It was Shrove Tuesday this week (or Fat Tuesday/Mardi Gras as you may also know it), and that means pancakes, crepes, pikelets and blinis are on the menu! Before the long days of Lent, it’s time to live it up and lash out on luxury; eggs and butter!
Pancakes are one of the first dishes I ever learned to cook. As a child, I loved cooking them for family and friends, and would seize any opportunity to do so.
Since then, I’ve developed a passion for crêpes, the proper French ones. I absolutely adore them; sweet or savoury, it matters not. One of my favourite dishes is a crêpe version of cannelloni, the Italian filled lasagna.
It’s a dish that used to only be cooked for special occasions – because it’s so fiddly and time consuming, not something my Mum was big on.
I’ve eaten crêpes on the streets of Paris, where they’re served as a quick and convenient street-food. Nothing, absolutely nothing, tastes better than a hot choc-hazelnut filled crêpe with a hot chocolate or cafe au lait on a cold afternoon. It’s amazing.
But this week, I’m feeling old school, and I want to share with you my recipes for pancakes (American style) and my crêpe recipe. I’ve used both for years, and they’ve never let me down. But before we get on to that, let’s talk about pancakes vs crêpes.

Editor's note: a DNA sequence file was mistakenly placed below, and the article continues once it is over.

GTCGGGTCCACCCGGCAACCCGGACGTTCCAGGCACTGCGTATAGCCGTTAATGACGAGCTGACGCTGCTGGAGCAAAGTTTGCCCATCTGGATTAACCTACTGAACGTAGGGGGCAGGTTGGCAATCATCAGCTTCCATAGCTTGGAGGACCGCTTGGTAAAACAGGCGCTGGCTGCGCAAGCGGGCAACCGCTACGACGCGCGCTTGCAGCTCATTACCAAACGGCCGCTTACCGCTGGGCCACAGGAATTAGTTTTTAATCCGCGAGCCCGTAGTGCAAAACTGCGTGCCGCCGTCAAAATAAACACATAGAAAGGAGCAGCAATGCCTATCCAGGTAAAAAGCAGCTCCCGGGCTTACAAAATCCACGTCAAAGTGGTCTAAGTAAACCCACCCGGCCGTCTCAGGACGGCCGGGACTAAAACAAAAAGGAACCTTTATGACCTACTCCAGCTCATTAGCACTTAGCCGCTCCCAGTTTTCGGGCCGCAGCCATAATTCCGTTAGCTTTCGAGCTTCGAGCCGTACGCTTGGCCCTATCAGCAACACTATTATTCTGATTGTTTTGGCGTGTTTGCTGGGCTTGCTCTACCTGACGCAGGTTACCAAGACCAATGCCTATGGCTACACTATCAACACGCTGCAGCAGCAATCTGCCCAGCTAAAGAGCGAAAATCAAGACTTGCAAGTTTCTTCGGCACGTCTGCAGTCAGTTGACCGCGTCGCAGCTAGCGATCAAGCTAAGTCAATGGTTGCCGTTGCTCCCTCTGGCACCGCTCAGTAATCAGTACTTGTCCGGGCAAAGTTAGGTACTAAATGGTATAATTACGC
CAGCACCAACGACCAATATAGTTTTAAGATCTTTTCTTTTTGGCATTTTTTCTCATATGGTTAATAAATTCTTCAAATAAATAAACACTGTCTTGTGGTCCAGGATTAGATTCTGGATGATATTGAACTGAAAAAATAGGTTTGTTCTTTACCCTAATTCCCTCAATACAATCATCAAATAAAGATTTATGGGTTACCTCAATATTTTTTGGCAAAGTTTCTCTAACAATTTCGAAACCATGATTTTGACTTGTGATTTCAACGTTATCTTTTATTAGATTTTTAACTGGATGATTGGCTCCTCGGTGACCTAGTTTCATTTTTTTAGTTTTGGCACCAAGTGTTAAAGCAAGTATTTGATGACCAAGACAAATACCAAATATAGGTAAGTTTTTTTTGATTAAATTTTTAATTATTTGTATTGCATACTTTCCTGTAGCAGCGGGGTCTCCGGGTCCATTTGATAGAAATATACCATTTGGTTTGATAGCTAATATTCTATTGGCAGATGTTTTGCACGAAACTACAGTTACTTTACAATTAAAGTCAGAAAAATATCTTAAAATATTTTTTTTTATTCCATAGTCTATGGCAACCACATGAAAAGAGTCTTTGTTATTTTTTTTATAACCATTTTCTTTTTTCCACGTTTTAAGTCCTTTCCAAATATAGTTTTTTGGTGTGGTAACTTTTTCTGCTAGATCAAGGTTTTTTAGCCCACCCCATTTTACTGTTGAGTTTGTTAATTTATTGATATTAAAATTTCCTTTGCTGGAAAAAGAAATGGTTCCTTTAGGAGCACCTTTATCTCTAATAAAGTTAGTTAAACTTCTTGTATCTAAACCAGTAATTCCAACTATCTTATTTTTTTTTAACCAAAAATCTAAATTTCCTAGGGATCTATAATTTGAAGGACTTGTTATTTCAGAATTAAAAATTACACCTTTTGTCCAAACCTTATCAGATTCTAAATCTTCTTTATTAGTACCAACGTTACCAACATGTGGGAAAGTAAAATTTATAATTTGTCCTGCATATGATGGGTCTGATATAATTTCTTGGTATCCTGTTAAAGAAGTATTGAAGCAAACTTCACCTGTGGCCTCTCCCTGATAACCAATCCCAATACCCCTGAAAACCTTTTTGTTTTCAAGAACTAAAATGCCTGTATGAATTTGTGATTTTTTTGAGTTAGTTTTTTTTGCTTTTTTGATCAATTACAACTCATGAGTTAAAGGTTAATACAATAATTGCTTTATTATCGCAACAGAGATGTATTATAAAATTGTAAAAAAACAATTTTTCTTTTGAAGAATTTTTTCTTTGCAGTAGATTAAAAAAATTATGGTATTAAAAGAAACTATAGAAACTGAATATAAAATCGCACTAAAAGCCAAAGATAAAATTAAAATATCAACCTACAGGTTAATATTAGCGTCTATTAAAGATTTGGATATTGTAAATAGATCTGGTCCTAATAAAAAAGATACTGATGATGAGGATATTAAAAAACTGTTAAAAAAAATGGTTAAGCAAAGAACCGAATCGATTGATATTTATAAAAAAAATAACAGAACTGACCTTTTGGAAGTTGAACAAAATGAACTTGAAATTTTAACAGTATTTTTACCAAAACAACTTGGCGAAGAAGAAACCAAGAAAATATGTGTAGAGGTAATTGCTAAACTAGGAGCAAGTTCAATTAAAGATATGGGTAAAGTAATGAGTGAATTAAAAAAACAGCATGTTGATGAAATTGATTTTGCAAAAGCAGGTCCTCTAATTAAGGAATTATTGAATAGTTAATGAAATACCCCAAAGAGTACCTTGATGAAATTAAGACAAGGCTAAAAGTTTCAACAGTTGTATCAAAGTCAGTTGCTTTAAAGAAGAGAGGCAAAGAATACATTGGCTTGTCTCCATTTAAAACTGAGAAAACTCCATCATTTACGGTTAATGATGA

Pancakes or Crepes: What’s the difference?
There has been many an argument over pancakes vs crêpes, depending on where you are in the world. If you are more acquainted with French crêpes, then you’re less likely to confuse them with pancakes and vice versa.
However, for others where a ‘pancake’ can mean an English pancake (a thinner crispier version of the French crêpe), a Scotch pancake, pikelet, or American-style pancake, things can get a little tricky.
So, what are the differences? Here’s a quick guide:
- American pancakes; thick and fluffy, usually around 4-5″/12-15cm in diameter, often served with maple syrup, fruit and/or bacon and eggs, etc.
- English pancakes; A Shrove Tuesday tradition, super thin, crisp and with a lattice-like pattern that’s dark brown when cooked. Usually served with lemon juice and sugar.
- Scotch pancakes/Dropped scones; A ‘half-size’ American pancake, and usually not quite as fluffy. Served more as an afternoon tea with cream and jam – just like a scone, but flatter.
- French crêpes; The smaller cousin of the ‘galette’, a crêpe is a thin-ish batter, made with eggs, milk, and flour, but no raising agent. Size can vary, depending on purpose, and can be either sweet or savoury.
- French galette; A speciality of Bretagne/Brittany, where you can find Buckwheat versions, they are slightly larger than the size of a dinner plate, and are often sold as a street-food. They can be filled with either savoury or sweet additions, or just hot and buttery on their own.
- Pikelets; Approximately 3/4 of the size of a Scotch pancake, and an after school favourite for many children in the Antipodes; they’re usually 2-3″/5-7cm in diameter, and served with butter and/or jam.